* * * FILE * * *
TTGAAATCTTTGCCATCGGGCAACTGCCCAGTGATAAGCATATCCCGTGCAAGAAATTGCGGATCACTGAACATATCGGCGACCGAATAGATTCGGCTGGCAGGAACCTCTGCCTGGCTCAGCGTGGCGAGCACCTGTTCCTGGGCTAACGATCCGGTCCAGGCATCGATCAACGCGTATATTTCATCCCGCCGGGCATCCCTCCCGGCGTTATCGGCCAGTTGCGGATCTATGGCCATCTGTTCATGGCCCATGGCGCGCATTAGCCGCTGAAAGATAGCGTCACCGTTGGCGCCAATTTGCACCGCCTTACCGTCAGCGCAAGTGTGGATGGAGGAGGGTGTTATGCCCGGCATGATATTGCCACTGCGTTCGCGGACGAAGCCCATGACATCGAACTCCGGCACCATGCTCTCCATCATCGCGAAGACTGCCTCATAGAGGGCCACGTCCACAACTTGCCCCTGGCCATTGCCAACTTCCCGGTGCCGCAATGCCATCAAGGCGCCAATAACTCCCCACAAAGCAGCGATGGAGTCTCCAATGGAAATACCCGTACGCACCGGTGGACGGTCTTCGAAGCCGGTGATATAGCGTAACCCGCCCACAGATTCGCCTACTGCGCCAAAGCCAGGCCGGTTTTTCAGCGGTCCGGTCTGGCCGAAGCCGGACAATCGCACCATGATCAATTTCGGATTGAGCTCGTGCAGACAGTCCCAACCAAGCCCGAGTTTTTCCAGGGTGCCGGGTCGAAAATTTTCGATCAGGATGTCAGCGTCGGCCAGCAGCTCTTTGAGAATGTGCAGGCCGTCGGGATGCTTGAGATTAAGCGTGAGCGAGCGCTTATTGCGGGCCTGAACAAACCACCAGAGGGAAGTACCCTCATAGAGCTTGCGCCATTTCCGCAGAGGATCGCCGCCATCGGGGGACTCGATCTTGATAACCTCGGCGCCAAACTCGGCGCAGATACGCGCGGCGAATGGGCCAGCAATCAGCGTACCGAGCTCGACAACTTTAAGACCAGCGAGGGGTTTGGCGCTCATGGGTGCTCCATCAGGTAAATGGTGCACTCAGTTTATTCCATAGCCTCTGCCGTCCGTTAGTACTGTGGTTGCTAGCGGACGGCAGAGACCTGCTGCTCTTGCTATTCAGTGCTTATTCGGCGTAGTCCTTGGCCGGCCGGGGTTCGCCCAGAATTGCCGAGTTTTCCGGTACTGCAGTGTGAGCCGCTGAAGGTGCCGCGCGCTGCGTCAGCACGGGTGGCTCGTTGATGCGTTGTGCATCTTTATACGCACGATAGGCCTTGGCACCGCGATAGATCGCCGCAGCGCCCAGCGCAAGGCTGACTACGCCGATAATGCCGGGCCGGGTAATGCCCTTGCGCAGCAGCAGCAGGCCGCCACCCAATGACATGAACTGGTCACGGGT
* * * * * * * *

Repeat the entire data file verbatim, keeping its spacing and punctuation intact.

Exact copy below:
TTGAAATCTTTGCCATCGGGCAACTGCCCAGTGATAAGCATATCCCGTGCAAGAAATTGCGGATCACTGAACATATCGGCGACCGAATAGATTCGGCTGGCAGGAACCTCTGCCTGGCTCAGCGTGGCGAGCACCTGTTCCTGGGCTAACGATCCGGTCCAGGCATCGATCAACGCGTATATTTCATCCCGCCGGGCATCCCTCCCGGCGTTATCGGCCAGTTGCGGATCTATGGCCATCTGTTCATGGCCCATGGCGCGCATTAGCCGCTGAAAGATAGCGTCACCGTTGGCGCCAATTTGCACCGCCTTACCGTCAGCGCAAGTGTGGATGGAGGAGGGTGTTATGCCCGGCATGATATTGCCACTGCGTTCGCGGACGAAGCCCATGACATCGAACTCCGGCACCATGCTCTCCATCATCGCGAAGACTGCCTCATAGAGGGCCACGTCCACAACTTGCCCCTGGCCATTGCCAACTTCCCGGTGCCGCAATGCCATCAAGGCGCCAATAACTCCCCACAAAGCAGCGATGGAGTCTCCAATGGAAATACCCGTACGCACCGGTGGACGGTCTTCGAAGCCGGTGATATAGCGTAACCCGCCCACAGATTCGCCTACTGCGCCAAAGCCAGGCCGGTTTTTCAGCGGTCCGGTCTGGCCGAAGCCGGACAATCGCACCATGATCAATTTCGGATTGAGCTCGTGCAGACAGTCCCAACCAAGCCCGAGTTTTTCCAGGGTGCCGGGTCGAAAATTTTCGATCAGGATGTCAGCGTCGGCCAGCAGCTCTTTGAGAATGTGCAGGCCGTCGGGATGCTTGAGATTAAGCGTGAGCGAGCGCTTATTGCGGGCCTGAACAAACCACCAGAGGGAAGTACCCTCATAGAGCTTGCGCCATTTCCGCAGAGGATCGCCGCCATCGGGGGACTCGATCTTGATAACCTCGGCGCCAAACTCGGCGCAGATACGCGCGGCGAATGGGCCAGCAATCAGCGTACCGAGCTCGACAACTTTAAGACCAGCGAGGGGTTTGGCGCTCATGGGTGCTCCATCAGGTAAATGGTGCACTCAGTTTATTCCATAGCCTCTGCCGTCCGTTAGTACTGTGGTTGCTAGCGGACGGCAGAGACCTGCTGCTCTTGCTATTCAGTGCTTATTCGGCGTAGTCCTTGGCCGGCCGGGGTTCGCCCAGAATTGCCGAGTTTTCCGGTACTGCAGTGTGAGCCGCTGAAGGTGCCGCGCGCTGCGTCAGCACGGGTGGCTCGTTGATGCGTTGTGCATCTTTATACGCACGATAGGCCTTGGCACCGCGATAGATCGCCGCAGCGCCCAGCGCAAGGCTGACTACGCCGATAATGCCGGGCCGGGTAATGCCCTTGCGCAGCAGCAGCAGGCCGCCACCCAATGACATGAACTGGTCACGGGT